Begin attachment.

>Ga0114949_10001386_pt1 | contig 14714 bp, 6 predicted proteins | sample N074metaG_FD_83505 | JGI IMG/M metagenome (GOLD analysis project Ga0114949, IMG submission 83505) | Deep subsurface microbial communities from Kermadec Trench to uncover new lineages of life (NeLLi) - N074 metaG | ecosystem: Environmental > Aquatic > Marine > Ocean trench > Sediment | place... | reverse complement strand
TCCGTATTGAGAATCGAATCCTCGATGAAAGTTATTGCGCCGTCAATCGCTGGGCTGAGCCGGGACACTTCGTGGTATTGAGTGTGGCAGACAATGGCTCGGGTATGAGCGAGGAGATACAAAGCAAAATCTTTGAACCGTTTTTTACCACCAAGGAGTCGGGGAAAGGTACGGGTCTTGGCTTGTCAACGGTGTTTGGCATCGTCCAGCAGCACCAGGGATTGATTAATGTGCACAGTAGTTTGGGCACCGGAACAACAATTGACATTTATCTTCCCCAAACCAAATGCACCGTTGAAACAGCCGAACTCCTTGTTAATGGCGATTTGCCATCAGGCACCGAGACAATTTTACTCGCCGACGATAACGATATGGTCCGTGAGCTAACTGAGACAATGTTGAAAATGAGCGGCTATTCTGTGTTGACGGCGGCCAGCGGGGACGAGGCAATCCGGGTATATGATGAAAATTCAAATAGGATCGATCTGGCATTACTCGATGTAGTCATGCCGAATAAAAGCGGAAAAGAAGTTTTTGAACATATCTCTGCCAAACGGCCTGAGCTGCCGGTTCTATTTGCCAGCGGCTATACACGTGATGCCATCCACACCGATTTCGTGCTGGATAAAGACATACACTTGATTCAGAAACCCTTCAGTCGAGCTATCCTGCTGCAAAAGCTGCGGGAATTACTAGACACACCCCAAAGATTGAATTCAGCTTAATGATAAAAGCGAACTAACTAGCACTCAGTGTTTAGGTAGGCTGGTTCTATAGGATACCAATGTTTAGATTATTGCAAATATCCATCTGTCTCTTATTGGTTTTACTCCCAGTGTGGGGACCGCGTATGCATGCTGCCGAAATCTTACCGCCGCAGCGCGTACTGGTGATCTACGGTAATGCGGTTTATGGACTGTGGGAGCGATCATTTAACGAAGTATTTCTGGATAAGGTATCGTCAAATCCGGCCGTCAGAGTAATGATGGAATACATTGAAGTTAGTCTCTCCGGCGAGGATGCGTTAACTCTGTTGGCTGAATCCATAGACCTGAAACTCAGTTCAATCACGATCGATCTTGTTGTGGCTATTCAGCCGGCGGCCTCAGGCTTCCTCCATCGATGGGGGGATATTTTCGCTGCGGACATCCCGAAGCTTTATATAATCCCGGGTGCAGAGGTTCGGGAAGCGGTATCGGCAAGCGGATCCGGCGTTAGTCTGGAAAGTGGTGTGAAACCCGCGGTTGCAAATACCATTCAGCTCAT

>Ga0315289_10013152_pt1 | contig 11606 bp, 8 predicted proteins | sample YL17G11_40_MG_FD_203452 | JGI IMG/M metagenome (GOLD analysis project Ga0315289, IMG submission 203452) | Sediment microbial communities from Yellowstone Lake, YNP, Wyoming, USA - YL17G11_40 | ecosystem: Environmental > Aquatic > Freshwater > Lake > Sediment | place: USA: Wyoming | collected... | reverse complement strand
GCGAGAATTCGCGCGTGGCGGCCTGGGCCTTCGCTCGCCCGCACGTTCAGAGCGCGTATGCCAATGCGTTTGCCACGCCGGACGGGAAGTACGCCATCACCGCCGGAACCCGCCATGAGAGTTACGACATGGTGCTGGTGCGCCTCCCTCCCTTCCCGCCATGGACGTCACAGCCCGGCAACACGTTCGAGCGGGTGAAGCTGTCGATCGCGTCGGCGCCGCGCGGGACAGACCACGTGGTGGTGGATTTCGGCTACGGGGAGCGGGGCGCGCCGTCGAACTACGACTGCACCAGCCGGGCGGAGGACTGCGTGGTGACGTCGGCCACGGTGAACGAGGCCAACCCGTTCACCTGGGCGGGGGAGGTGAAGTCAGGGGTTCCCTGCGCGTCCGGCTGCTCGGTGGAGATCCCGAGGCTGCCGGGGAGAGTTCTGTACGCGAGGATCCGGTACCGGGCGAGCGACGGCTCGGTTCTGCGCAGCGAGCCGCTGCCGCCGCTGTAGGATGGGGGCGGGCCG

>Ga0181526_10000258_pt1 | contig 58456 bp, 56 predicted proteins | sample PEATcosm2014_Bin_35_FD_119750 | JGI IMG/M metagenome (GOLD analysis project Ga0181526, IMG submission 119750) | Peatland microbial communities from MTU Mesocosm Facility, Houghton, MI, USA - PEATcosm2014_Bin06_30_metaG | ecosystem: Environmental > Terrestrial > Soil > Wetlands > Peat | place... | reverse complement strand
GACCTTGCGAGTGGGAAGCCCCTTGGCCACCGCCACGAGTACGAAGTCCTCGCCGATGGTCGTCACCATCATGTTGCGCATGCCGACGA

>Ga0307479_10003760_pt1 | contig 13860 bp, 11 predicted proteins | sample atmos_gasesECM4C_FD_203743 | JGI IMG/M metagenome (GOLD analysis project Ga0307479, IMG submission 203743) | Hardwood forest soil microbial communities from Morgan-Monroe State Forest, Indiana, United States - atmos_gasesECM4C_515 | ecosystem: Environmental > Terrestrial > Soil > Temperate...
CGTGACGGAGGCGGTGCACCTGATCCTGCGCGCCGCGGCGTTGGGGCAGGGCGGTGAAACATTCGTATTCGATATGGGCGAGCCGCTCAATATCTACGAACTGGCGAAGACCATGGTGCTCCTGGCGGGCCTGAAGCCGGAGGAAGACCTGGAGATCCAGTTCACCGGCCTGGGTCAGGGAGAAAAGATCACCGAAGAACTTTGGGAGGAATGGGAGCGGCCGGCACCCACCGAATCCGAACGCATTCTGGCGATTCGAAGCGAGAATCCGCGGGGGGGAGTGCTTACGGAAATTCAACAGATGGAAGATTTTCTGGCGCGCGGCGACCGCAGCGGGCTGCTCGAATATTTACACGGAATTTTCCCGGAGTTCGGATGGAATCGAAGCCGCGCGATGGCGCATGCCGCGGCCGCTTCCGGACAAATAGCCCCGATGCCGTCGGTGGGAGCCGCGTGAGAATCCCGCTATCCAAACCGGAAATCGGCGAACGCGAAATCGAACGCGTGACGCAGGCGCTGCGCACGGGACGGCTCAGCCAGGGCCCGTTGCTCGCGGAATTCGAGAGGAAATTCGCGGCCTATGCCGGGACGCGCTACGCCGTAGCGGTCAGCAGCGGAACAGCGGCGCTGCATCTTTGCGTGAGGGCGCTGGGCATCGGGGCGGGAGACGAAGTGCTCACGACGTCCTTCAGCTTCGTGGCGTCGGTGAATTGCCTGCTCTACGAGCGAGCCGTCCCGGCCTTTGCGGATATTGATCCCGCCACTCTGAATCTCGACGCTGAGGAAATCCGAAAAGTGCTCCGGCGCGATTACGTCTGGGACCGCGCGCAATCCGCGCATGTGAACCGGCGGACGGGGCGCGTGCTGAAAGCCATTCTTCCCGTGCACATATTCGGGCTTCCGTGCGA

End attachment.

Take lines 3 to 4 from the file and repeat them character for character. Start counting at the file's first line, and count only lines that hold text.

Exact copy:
>Ga0315289_10013152_pt1 | contig 11606 bp, 8 predicted proteins | sample YL17G11_40_MG_FD_203452 | JGI IMG/M metagenome (GOLD analysis project Ga0315289, IMG submission 203452) | Sediment microbial communities from Yellowstone Lake, YNP, Wyoming, USA - YL17G11_40 | ecosystem: Environmental > Aquatic > Freshwater > Lake > Sediment | place: USA: Wyoming | collected... | reverse complement strand
GCGAGAATTCGCGCGTGGCGGCCTGGGCCTTCGCTCGCCCGCACGTTCAGAGCGCGTATGCCAATGCGTTTGCCACGCCGGACGGGAAGTACGCCATCACCGCCGGAACCCGCCATGAGAGTTACGACATGGTGCTGGTGCGCCTCCCTCCCTTCCCGCCATGGACGTCACAGCCCGGCAACACGTTCGAGCGGGTGAAGCTGTCGATCGCGTCGGCGCCGCGCGGGACAGACCACGTGGTGGTGGATTTCGGCTACGGGGAGCGGGGCGCGCCGTCGAACTACGACTGCACCAGCCGGGCGGAGGACTGCGTGGTGACGTCGGCCACGGTGAACGAGGCCAACCCGTTCACCTGGGCGGGGGAGGTGAAGTCAGGGGTTCCCTGCGCGTCCGGCTGCTCGGTGGAGATCCCGAGGCTGCCGGGGAGAGTTCTGTACGCGAGGATCCGGTACCGGGCGAGCGACGGCTCGGTTCTGCGCAGCGAGCCGCTGCCGCCGCTGTAGGATGGGGGCGGGCCG